The US State Department has sent back staff from the US embassy in Guangzhou, southern China, after symptoms that are similar to the “sonic attacks” reported in Cuba last year. The affected individuals were found to have “concussion-like” symptoms, without any accompanying injury.
Diplomatic relations between US and China were first established in 1844 with the Treaty of Wanghia. This agreement allowed the US to trade in Chinese ports. After the Qing Dynasty was overthrown, in 1911, the US recognised the legitimacy of the Republic of China (ROC) government. However, this government was overthrown by the Communist Party of China, whom the US officially recognised by the 1970s. The two nations currently see each other as significant security threats due to their different approaches to global politics.
While the US recognises the “One China” policy, it also challenges China’s claim over the South China Sea. In recent months, China has increased its military presence in the sensitive region, leading to US criticism. Senior US intelligence officials have indicated that Beijing’s strategic use of academic institutes, businesses, and telecommunications is a significant threat to Washington, as is China’s alleged intellectual property theft and technology transfer. Political mistrust has been complicated by escalating trade tensions, with experts warning against a trade war.
Sound has been weaponised through devices such as LRADs (Long-Range Acoustic Devices), which transmit loud, painful sound. LARDs have been used to help authorities deal with large crowds and protestors. The “Mosquito” device, transmits a high frequency audible to teenagers and not adults and has been used to dismiss loiterers. Infrasound and Ultrasound devices are inaudible. However, Infrasound devices are difficult to weaponize, while Ultrasound devices cannot transmit from a distance. There is "little medical literature on the effects of these weapons," the International Network of Civil Liberties Organization and non-profit Physicians for Human Rights noted in a 2016 report.
In 2017, reports emerged that US diplomats in Cuba were facing health problems allegedly caused by an “acoustic attack.” State Department employees at the US embassy in Havana reported "physical symptoms" including hearing loss, headaches, dizziness, and problems with concentration and balance. Twenty-four US nationals and 10 Canadian officials were affected. Affected individuals reported hearing "intensely loud" sounds including "buzzing," "grinding metal," "piercing squeals" and "humming." At the time, Washington attributed the cause to a sonic attack at frequencies outside of the audible sound range (20Hz-20,000Hz). The incident is thought to have caused a rift in US-Cuba relations.
The US state department has sent a “number of individuals” back from its consulate in Guangzhou a month after a US consulate employee reported conditions possibly symptomatic of a sonic attack. The employee had reported "subtle and vague, but abnormal, sensations of sound and pressure,” and was found to have suffered a mild traumatic brain injury.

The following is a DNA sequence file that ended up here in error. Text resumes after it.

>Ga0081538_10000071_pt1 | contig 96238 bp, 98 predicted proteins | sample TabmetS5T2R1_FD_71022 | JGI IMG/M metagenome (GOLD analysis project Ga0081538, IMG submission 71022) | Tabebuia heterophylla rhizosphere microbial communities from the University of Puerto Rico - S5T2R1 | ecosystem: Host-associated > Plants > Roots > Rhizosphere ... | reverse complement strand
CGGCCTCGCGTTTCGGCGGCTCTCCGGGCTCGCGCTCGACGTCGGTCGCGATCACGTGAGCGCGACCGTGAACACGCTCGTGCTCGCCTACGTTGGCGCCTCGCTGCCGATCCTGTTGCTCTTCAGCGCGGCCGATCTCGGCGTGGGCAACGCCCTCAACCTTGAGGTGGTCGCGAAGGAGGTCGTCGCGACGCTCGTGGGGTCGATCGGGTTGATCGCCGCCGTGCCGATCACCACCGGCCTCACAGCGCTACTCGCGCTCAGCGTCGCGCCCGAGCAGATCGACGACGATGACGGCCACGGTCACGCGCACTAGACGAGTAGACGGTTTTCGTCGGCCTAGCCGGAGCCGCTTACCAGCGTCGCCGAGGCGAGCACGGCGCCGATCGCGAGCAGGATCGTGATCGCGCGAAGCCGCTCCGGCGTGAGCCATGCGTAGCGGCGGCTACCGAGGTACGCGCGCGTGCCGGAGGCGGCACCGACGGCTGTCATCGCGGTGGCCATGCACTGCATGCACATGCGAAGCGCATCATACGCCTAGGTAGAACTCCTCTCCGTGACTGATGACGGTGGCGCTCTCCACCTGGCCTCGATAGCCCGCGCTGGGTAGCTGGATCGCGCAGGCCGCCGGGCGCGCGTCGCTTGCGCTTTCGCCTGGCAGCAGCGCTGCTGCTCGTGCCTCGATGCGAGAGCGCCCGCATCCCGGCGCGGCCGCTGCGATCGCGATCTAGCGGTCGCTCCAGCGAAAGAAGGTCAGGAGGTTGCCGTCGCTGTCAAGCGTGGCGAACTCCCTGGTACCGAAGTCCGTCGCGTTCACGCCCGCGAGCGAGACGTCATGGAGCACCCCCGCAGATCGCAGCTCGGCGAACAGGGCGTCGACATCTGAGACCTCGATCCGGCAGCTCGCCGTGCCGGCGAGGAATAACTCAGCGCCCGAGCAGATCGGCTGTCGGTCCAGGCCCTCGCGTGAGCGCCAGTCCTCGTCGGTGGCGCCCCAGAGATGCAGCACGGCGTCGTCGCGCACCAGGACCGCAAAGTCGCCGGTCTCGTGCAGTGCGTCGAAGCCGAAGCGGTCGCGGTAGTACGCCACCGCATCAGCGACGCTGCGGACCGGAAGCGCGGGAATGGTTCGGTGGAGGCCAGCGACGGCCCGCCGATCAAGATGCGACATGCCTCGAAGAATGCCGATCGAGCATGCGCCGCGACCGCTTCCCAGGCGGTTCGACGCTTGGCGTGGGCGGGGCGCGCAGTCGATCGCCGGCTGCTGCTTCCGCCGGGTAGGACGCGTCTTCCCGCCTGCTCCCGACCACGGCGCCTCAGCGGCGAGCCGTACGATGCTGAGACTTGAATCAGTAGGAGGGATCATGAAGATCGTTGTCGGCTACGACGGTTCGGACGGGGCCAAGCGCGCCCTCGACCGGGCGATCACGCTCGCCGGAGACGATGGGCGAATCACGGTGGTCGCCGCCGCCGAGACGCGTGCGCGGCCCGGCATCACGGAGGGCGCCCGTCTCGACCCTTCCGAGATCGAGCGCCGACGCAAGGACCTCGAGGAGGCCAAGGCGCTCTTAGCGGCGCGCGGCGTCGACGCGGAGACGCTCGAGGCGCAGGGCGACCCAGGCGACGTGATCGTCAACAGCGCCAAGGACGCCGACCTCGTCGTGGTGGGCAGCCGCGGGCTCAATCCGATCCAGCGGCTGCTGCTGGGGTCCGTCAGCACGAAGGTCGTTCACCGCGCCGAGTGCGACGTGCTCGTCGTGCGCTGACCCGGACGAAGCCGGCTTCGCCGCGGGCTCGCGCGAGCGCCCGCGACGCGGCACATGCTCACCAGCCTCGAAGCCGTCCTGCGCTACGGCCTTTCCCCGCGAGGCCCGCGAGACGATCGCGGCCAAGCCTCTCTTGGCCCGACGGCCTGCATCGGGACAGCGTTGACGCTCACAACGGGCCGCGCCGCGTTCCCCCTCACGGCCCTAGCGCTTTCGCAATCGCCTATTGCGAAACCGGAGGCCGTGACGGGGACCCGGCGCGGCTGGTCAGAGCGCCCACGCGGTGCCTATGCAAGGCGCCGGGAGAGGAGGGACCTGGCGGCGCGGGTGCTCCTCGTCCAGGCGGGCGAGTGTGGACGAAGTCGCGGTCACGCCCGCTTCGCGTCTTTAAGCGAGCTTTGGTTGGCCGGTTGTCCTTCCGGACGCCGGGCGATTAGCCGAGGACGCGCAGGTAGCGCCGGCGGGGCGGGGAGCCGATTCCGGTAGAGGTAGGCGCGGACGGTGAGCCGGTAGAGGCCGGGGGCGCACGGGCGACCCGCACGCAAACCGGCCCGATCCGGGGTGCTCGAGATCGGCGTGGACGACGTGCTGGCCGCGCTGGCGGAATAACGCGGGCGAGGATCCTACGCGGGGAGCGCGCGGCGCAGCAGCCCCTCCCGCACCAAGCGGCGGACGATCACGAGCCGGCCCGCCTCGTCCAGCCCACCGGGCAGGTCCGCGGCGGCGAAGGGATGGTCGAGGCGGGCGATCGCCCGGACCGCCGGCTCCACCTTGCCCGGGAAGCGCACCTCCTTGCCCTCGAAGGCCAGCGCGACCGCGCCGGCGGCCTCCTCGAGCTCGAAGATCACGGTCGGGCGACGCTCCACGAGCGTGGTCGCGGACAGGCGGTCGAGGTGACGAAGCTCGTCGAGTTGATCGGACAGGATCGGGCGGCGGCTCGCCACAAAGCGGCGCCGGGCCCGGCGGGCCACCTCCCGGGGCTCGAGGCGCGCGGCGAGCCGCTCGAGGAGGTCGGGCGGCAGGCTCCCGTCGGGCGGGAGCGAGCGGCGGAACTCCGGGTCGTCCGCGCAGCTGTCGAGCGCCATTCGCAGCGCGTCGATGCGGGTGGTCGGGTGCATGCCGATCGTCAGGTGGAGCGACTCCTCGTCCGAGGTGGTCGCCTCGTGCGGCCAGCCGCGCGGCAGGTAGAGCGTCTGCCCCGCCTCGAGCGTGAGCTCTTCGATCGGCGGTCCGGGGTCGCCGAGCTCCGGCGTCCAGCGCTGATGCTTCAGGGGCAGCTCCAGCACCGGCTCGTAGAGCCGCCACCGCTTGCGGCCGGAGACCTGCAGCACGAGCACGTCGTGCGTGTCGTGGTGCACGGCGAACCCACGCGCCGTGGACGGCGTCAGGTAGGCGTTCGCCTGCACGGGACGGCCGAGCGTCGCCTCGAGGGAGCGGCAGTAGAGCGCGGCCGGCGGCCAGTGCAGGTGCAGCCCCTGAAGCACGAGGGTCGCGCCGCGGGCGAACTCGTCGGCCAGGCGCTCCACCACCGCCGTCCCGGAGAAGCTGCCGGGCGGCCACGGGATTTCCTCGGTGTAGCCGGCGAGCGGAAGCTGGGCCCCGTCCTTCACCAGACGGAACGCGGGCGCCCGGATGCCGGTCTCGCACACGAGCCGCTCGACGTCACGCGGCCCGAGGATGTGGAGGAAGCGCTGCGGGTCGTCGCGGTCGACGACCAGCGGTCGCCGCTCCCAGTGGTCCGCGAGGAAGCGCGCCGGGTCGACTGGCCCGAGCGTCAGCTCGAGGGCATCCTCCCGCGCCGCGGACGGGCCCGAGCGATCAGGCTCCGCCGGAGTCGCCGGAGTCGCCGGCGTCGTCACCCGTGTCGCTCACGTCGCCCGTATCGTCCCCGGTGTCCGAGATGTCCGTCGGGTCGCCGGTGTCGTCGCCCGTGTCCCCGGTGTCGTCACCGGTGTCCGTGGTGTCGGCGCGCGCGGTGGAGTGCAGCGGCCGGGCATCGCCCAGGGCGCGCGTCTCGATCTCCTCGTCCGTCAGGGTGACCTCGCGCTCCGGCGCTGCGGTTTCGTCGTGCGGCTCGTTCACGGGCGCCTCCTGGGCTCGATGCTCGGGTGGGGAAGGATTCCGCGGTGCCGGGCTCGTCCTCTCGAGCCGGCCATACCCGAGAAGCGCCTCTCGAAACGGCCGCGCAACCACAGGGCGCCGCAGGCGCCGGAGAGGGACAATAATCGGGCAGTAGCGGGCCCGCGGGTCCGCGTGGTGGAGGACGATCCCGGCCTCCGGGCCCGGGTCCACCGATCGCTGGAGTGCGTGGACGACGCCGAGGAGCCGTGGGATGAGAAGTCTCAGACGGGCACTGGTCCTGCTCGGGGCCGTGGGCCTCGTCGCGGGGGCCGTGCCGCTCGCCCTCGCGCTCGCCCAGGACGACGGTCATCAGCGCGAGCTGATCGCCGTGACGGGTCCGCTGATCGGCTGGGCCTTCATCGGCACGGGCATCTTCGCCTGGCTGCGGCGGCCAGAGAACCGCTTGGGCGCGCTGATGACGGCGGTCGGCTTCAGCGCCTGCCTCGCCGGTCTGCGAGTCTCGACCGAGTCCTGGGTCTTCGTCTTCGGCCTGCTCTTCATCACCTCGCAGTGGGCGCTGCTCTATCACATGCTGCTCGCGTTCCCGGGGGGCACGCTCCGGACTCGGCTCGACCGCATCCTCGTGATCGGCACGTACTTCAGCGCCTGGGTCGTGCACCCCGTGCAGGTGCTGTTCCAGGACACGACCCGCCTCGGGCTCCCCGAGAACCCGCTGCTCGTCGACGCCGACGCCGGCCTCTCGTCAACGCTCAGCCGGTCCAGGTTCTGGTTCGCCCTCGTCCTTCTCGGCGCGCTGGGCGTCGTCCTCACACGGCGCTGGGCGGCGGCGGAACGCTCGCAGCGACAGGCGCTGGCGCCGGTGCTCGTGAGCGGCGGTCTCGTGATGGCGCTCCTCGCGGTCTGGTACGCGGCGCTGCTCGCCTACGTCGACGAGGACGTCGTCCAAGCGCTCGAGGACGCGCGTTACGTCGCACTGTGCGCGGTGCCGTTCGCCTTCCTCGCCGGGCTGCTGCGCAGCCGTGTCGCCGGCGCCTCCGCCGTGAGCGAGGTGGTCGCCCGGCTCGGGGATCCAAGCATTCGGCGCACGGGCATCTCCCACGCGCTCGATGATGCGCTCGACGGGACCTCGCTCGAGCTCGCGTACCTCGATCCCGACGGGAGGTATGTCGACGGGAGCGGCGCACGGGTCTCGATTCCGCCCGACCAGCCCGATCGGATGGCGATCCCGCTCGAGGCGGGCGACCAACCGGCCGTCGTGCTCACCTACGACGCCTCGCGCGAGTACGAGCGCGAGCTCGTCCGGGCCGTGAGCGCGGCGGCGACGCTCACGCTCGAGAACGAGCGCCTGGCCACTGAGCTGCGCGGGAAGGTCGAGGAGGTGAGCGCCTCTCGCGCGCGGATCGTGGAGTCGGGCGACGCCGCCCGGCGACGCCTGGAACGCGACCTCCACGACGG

Staff have now been sent back for “further evaluation and a comprehensive assessment of their symptoms” the US State Department said. Spokesperson Heather Nauert added that the department would investigate “whether the findings are consistent with those noted in previously affected government personnel or possibly completely unrelated.” One consulate worker, Mark Lenzi, reported hearing strange sounds including “marbles bouncing and hitting a floor then rolling on an incline with a static sound” over several months, before falling ill.
This week, US Secretary of State Mike Pompeo announced the formation of The Health Incidents Response Task Force to investigate the unexplained phenomena. A State Department medical team has travelled to Guangzhou to test other employees and their families. “The precise nature of the injuries suffered by the affected personnel, and whether a common cause exists for all cases, has not yet been established,” Pompeo said in a recent speech.
Chinese foreign minister Wang Yi had called for the “individual case” of the consulate worker not to be "magnified, complicated or even politicised." Chinese foreign ministry spokesman Lu Kang said that China had investigated the matter and found no evidence of sonic influence. “China has always followed the Vienna Convention on diplomatic relations and consular relations to protect the US diplomatic staff… from other countries,” he added.
Reports have noted that scientists have “struggled” to prove that the health issues in Cuba and Guangzhou were a result of sonic attacks. Experts on the subject have said that there is no scientific precedent for acoustic effects producing these symptoms in humans. Some proposed that it could be a result of inadvertent sonar emissions by faulty surveillance equipment. Others questioned whether there could be different medical explanations. An FBI investigation in January found no evidence that acoustic weapons had been used. The Cuban government has called the reports "science fiction" and denied any involvement.
Our assessment is that if the US perceives this incident as an attack against its citizens, it could result in a diplomatic falling-out between US and China. This would exacerbate the already strained ties between the two powers. However, there is currently no concrete scientific explanation and the cause of this illness is unknown. We believe that further research should be conducted before actions are taken.